Waiting for a producer who'll pay you means you'll be waiting forever.

                    If a producer has good notes, and has a track record of getting movies set up, it's fine to do a pass if you feel like it.

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                    • #11
                      Established, successful producers don't have money to pay people? Not even a couple of grand?

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                      • #12
                        Originally posted by SundownInRetreat View Post
                        Established, successful producers don't have money to pay people? Not even a couple of grand?
                        Some have it. They just won't give it to me, you or Jeff. They are successful because they never spend their own money.

                        It sucks! I hate it. All writers hate this.

                        The issue is when the studios who pay writers, try to get free work all the time too in form of pitching and leave behind and "polish" vs rewrite.


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                        • #13
                          Originally posted by SundownInRetreat View Post
                          Established, successful producers don't have money to pay people? Not even a couple of grand?
                          I'm sure they could throw a few thousand at someone to option something.

                          But should a writer take it? First, if they're asking for a rewrite with the option, they are grossly underpaying you.

                          And your script is tied up for 12-18 months (or years if they renew the option) for a few thousand bucks.

                          And if you do a rewrite for that money, you've possibly made the chain of title complicated if you DO get it back and try to set it up somewhere else.

                          If a producer has juice and you think the notes make it better, and you own the script if they don't set it up, it seems like a reasonable move. YMMV.

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                          • #14
                            Originally posted by Bono View Post

                            Some have it. They just won't give it to me, you or Jeff. They are successful because they never spend their own money.

                            It sucks! I hate it. All writers hate this.

                            The issue is when the studios who pay writers, try to get free work all the time too in form of pitching and leave behind and "polish" vs rewrite.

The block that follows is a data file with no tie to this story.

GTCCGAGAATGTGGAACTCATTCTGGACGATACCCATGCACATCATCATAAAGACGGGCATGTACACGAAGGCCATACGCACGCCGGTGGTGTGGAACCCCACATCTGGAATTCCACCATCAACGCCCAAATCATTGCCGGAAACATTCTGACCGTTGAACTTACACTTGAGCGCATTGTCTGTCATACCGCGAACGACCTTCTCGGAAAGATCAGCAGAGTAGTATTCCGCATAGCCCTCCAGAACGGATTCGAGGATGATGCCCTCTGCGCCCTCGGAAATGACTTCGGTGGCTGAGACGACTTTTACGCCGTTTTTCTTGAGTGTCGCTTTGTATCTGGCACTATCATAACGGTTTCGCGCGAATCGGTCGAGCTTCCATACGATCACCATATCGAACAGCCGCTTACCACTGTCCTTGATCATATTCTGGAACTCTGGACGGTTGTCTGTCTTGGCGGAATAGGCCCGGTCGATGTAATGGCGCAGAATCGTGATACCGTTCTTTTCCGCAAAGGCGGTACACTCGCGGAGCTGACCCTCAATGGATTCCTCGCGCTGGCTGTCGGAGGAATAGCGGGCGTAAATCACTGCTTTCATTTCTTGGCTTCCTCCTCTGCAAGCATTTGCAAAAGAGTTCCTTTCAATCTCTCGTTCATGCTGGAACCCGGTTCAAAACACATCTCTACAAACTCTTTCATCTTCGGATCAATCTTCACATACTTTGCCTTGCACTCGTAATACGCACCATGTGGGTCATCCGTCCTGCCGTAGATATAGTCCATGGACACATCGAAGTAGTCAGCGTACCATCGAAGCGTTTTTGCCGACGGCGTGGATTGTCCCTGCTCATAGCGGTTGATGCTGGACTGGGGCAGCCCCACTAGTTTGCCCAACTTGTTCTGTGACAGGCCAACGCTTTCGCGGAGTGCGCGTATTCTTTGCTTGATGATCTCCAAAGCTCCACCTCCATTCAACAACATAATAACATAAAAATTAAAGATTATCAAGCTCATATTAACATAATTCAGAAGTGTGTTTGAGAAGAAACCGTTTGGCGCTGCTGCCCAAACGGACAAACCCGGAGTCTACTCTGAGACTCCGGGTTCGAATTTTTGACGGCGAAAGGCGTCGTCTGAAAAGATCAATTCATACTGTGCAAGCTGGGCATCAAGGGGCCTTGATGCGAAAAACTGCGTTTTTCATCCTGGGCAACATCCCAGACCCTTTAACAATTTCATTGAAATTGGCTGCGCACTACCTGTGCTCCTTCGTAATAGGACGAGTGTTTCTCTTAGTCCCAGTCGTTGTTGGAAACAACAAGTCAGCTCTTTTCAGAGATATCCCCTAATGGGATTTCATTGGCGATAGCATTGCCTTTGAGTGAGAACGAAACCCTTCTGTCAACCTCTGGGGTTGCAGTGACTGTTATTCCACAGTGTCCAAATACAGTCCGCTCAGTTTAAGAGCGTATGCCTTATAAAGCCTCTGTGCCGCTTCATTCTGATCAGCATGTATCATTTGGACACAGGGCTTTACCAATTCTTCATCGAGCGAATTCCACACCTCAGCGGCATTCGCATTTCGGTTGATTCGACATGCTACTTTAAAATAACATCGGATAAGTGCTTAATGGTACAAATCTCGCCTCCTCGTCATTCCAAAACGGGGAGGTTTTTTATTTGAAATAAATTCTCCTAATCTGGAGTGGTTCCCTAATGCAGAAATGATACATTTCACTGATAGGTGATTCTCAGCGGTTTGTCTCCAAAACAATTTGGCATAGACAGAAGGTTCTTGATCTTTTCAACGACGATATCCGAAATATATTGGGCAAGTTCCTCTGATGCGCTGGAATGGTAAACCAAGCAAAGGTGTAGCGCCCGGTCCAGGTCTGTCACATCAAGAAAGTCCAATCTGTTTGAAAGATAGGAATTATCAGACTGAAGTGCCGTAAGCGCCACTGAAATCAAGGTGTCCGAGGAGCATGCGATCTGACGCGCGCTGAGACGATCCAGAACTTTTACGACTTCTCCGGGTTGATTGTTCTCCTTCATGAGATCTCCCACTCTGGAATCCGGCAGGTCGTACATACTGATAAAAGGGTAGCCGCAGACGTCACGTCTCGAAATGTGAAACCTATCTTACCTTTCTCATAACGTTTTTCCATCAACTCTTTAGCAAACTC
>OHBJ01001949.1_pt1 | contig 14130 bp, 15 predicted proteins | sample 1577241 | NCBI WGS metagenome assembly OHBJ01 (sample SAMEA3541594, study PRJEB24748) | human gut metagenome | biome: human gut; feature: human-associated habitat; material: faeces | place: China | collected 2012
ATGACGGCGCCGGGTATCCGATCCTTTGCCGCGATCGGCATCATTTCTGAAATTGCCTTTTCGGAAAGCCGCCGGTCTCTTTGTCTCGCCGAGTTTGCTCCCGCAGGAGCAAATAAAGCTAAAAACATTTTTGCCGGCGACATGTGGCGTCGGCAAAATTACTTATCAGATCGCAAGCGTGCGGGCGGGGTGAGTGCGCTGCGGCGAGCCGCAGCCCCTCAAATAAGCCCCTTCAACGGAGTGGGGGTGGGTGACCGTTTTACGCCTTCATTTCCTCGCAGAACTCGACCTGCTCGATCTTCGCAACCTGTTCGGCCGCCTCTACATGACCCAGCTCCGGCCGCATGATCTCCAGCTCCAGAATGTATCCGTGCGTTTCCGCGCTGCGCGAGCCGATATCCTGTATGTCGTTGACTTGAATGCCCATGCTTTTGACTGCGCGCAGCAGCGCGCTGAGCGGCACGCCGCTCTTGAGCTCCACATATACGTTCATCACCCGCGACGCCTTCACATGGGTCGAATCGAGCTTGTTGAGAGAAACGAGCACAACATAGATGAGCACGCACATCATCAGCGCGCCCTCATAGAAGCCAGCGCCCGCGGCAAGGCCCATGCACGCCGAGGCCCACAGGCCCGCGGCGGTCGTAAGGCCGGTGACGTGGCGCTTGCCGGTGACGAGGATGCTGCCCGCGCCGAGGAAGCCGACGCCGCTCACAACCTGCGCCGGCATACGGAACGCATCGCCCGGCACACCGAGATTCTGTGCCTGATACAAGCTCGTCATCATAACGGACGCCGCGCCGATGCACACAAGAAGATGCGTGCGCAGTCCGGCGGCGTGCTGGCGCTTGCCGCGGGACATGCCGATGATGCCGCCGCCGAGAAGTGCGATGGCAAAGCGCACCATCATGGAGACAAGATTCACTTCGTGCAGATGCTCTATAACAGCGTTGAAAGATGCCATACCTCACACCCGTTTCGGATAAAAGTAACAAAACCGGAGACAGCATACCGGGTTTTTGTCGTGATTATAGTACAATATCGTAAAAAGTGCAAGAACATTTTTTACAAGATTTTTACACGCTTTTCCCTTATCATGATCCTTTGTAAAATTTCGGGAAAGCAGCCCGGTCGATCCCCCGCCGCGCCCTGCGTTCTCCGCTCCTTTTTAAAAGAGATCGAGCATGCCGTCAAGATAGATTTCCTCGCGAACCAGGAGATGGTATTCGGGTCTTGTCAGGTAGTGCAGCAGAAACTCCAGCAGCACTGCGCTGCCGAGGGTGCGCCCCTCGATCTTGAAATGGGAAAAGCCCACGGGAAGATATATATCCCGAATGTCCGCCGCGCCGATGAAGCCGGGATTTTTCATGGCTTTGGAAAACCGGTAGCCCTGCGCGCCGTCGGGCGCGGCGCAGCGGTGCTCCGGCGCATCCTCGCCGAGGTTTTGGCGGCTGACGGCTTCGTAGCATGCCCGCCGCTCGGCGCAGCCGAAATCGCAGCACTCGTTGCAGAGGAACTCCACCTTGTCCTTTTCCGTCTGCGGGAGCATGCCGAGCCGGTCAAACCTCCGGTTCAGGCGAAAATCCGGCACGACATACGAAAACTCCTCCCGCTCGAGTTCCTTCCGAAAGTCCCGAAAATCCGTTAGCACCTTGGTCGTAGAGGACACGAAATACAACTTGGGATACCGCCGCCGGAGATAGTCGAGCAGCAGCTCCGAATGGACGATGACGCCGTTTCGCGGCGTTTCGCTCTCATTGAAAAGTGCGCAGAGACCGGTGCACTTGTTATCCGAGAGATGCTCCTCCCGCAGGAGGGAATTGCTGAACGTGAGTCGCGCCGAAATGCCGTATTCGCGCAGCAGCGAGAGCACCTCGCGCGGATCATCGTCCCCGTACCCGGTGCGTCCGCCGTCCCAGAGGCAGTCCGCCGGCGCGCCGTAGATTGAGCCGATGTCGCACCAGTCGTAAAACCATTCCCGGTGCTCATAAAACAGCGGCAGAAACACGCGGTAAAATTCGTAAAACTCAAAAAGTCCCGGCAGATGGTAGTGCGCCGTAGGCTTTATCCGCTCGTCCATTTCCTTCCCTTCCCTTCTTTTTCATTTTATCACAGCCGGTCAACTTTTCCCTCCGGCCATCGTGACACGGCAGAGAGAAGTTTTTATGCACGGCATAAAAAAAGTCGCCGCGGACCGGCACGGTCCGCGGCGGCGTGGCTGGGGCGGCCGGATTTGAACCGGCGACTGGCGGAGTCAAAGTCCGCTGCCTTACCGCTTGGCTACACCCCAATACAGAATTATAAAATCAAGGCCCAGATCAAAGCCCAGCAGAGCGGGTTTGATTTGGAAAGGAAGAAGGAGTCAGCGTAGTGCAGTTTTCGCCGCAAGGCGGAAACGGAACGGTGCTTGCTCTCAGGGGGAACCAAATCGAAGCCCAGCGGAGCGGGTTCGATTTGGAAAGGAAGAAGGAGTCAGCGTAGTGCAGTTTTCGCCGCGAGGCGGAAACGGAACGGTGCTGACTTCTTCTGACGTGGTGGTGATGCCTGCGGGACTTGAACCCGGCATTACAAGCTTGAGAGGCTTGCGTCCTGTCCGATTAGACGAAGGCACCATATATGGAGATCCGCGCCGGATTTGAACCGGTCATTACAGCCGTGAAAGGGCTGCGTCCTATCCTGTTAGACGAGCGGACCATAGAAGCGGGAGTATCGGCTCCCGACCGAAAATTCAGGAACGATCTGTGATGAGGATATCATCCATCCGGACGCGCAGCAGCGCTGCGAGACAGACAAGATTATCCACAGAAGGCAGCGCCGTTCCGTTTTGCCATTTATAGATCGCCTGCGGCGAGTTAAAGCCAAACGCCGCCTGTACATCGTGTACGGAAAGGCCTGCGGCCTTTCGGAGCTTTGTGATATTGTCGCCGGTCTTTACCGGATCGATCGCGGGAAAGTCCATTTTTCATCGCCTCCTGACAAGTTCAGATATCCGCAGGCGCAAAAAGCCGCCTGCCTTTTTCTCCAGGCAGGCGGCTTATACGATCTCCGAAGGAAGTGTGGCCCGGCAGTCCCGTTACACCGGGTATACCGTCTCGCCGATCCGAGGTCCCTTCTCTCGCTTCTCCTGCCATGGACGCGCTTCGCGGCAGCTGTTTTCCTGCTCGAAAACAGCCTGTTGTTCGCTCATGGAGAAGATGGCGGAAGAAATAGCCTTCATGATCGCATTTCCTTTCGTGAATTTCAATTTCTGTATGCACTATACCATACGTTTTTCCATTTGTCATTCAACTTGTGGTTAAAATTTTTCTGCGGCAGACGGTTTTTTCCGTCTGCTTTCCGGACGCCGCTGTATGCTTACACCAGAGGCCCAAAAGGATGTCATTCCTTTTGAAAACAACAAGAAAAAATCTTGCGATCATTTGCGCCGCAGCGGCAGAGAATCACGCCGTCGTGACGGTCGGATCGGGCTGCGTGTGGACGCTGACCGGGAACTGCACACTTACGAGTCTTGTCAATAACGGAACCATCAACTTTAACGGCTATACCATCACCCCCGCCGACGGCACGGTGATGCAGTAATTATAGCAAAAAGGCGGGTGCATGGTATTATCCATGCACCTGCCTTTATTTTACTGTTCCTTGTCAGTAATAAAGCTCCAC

I would expect producers to have a business account so it’s not directly coming out of their own pocket. As for studios, maybe it would mean I’d be waiting a long time for paid work but there’s no way I’d comply to such a request. Rightly or wrongly, I believe it sets a dangerous precedent if I did and a positive precedent if I didn’t.
                            SundownInRetreat
                            Member
                            Last edited by SundownInRetreat; 10-06-2022, 02:19 PM.

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                            • #15
                              Originally posted by JeffLowell View Post

                              I'm sure they could throw a few thousand at someone to option something.

                              But should a writer take it? First, if they're asking for a rewrite with the option, they are grossly underpaying you.

                              And your script is tied up for 12-18 months (or years if they renew the option) for a few thousand bucks.
                              Absolutely. I was just answering in regards to a non-option situation where the producer wants you to do rewrites whilst they look into packaging a deal. Of course, I’ve no idea how realistic that situation is or whether it would always result in an option first.


                              And if you do a rewrite for that money, you've possibly made the chain of title complicated if you DO get it back and try to set it up somewhere else.

                              If a producer has juice and you think the notes make it better, and you own the script if they don't set it up, it seems like a reasonable move. YMMV.
                              Very good points which I hadn’t considered. If I agreed with the notes then I believe I would do the rewrite anyway, as it’s making my story better, but I wouldn’t be doing rewrite after rewrite when all I’ve got from the opposite side is words rather than action.

                              To go back to my question about establish producers – is it really “the done thing“ for someone like Jerry Bruckheimer, Michael Bay, Jason Blum or whoever (multi-millionaire prodcos) to expect free rewrites?
                              SundownInRetreat
                              Member
                              Last edited by SundownInRetreat; 10-06-2022, 02:20 PM.